Tenants, landlords slam Marin rent hike mediation plan

Updated: Jun 2, 2018

POSTED: 12/05/17, 6:11 PM PST | UPDATED: ON 12/07/2017

Author: Richard Halstead

Publication: Marin Independent Journal

The Board of Supervisors meet in San Rafael’s Marin Civic Center (Frakie Frost/Marin Independent Journal) 2015


Searching for a way to make a dent in Marin’s deepening affordable housing crisis, the Marin County Board of Supervisors is moving forward with a “mandatory mediation” ordinance.

The ordinance would require landlords seeking rent increases over 5 percent during a 12-month period to enter into mediation with their tenants. The mediation would be non-binding and would not prevent landlords from ultimately imposing whatever rent increase they want.

The plan drew criticism from housing activists and landlords.


After the board rejected a Community Development Agency staff recommendation for rent stabilization in 2015, housing advocates lobbied supervisors to approve a “just cause for eviction” ordinance. But Tuesday, the board also rejected that idea — at least for now — opting instead for mandatory mediation.

Currently, tenants who believe they have been treated unfairly by their landlord can seek mediation through Marin County Mediation Services, which is operated by the Marin County District Attorney’s Office. Mediation is voluntary, however, and landlords are under no obligation to participate.

Under the proposed “mandatory” mediation ordinance, tenants and landlords would be empowered to file suit to enforce the mediation requirement. Staff provided the supervisors with an option to put sharper teeth in the ordinance, requiring landlords to pay tenants relocation assistance if they refused to participate in mediation, but the supervisors rejected that idea.


Supervisors Katie Rice and Damon Connolly serve on the Board of Supervisors’ housing subcommittee, which oversaw preparation of the proposed ordinance.

“I’m concerned with the unintended consequences of any resolution that the board passes,” Connolly said. “We’ve got to be careful that we don’t lose rental units or increase rents.”

Likewise, Rice said, “The risk of unintended consequences that could potentially further constrain the housing market is a big concern.”

Regarding rent control, Rice said, “Frankly philosophically I don’t agree with it. I don’t believe it is an effective tool in the long term.”

Dozens of people spoke during the public hearing, which preceded the supervisors’ unanimous vote to approve the proposed ordinance on a first reading. A second hearing and final vote is scheduled for Dec. 12.

“To me mandatory mediation is an oxymoron like jumbo shrimp. I see this proposal as an all-too-safe effort that is inadequate to the scale of the housing crisis,” said David Schonbrunn, president of Transportation Solutions Defense and Education Fund.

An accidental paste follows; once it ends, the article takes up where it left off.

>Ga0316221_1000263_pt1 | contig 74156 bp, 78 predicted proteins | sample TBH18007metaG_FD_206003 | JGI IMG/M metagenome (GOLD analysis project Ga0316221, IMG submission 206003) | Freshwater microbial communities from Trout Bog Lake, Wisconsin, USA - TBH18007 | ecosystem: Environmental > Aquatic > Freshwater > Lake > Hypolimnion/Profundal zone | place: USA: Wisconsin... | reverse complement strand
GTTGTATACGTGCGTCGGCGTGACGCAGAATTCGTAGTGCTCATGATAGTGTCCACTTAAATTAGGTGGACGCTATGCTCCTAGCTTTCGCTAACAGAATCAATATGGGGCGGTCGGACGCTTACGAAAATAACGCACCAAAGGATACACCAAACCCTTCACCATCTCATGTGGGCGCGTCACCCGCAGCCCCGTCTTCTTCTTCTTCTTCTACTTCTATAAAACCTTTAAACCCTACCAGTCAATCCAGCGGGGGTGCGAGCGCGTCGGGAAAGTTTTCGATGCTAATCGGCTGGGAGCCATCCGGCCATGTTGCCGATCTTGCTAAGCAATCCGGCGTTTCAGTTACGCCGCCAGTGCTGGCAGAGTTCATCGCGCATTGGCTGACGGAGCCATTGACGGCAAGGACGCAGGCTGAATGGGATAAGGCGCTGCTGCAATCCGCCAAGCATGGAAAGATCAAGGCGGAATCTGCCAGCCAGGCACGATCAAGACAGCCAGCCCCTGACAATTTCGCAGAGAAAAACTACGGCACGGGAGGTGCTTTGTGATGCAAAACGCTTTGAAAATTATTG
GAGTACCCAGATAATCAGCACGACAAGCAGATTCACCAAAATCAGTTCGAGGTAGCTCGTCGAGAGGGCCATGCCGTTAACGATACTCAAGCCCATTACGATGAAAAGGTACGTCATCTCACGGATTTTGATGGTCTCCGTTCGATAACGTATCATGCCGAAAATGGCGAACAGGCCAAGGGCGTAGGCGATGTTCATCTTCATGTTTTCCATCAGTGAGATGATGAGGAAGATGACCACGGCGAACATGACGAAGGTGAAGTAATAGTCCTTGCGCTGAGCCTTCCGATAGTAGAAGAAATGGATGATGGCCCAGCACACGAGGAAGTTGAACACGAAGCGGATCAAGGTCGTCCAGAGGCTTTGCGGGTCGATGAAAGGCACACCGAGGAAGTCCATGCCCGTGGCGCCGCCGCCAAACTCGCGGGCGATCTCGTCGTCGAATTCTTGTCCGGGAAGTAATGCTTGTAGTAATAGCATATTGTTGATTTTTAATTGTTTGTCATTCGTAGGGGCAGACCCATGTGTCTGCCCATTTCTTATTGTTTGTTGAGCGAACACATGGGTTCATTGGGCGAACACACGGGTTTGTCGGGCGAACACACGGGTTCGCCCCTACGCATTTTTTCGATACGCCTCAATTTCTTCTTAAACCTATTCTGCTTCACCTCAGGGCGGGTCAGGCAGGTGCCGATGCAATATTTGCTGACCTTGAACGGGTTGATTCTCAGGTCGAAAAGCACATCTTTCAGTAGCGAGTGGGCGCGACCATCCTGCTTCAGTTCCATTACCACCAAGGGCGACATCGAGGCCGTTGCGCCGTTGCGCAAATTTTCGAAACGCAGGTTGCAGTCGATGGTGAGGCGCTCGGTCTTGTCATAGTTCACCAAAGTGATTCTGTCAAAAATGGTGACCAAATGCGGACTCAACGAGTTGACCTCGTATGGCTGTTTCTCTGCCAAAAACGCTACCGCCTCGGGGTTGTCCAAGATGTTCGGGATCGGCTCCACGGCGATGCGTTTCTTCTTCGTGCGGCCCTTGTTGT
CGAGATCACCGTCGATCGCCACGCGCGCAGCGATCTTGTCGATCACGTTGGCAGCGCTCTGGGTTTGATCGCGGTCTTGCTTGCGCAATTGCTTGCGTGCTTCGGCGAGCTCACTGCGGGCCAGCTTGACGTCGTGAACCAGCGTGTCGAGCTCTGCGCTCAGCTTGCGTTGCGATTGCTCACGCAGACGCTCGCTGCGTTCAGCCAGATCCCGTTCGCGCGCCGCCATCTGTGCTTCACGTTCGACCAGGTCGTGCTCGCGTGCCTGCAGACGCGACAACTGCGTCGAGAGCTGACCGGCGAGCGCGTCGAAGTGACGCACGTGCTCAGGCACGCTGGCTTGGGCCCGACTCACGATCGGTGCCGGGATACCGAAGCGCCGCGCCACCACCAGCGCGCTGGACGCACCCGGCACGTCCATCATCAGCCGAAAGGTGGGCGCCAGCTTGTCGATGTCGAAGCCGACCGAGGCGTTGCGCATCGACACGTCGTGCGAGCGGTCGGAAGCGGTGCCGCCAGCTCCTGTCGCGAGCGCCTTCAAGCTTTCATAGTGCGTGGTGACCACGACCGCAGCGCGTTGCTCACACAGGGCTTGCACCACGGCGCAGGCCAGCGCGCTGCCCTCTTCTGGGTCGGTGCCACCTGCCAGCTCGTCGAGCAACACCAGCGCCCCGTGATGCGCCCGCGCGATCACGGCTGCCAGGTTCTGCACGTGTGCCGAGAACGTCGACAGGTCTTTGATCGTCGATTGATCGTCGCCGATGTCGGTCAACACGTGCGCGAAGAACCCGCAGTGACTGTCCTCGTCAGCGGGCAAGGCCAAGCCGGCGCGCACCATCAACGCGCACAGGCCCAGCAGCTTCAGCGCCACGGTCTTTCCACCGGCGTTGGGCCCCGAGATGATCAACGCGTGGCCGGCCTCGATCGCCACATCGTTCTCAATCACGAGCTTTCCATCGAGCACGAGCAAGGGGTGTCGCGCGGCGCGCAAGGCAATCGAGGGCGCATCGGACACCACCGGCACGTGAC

Dave Coury of Corte Madera, a landlord and housing advocate, said, “The ordinance as written is toothless.”

Wendi Kallins of Forest Knolls, a member of the Coalition for a Livable Marin, said that her organization believes mandatory mediation alone would not have a significant impact and urged the board to take additional steps. These included adopting a just-cause eviction ordinance, enacting a six-month moratorium on rent increases and providing emergency funding to Legal Aid of Marin to help protect tenants’ rights.

“We call on your board to recognize this housing emergency and take bold steps to address it,” Kallins said.

Several speakers during the hearing said that without an attendant just-cause eviction provision tenants would be too afraid of retaliation to request mediation.

Landlords who spoke during the meeting, however, viewed the prospect of mandatory mediation as an ominous portent.

Hans Art, a San Rafael landlord, said, “Rent control is what we’re talking about here in little tiny steps because you’re going to come back next year and do something else. After awhile it will be indistinguishable from the situation we have in San Francisco, which has done nothing but drive rents up.”


Linda Rames of Mill Valley, who is a landlord, said, “You have in front of you the first reading of a rental housing ordinance that clearly asks you to recommend rent control in Marin County.”

Robert Elam, president of the Marin Rental Housing Association, a coalition of about 300 landlords, said, “Everyone that I’ve spoken to in my organization universally opposes this proposal as written. I recommend we consider the carrot rather than the stick.”

Along with the mandatory mediation ordinance, the Board of Supervisors is considering enhancing the county’s multi-unit housing inspection program, increasing coordination and collaboration with San Rafael and Novato code enforcement staffs, gathering data on rent increases and tenant evictions, and increasing outreach to educate tenants about their rights.

Currently, it is the job of a single Marin County employee to inspect some 8,659 rental apartment units throughout Marin every other year. The county has a memorandum of understanding with all of Marin’s municipalities with the exception of San Rafael and Novato to oversee any apartment complex with three or more units.

The city of San Rafael employs two people to inspect all of its approximately 10,000 rental apartments. At this time, neither the county nor San Rafael nor Novato track tenant complaints.

Connolly said, “To shape future rule making, we need data so we can make evidence-based decisions.”

To read original article posting, click here: http://www.marinij.com/general-news/20171205/tenants-landlords-slam-marin-rent-hike-mediation-plan


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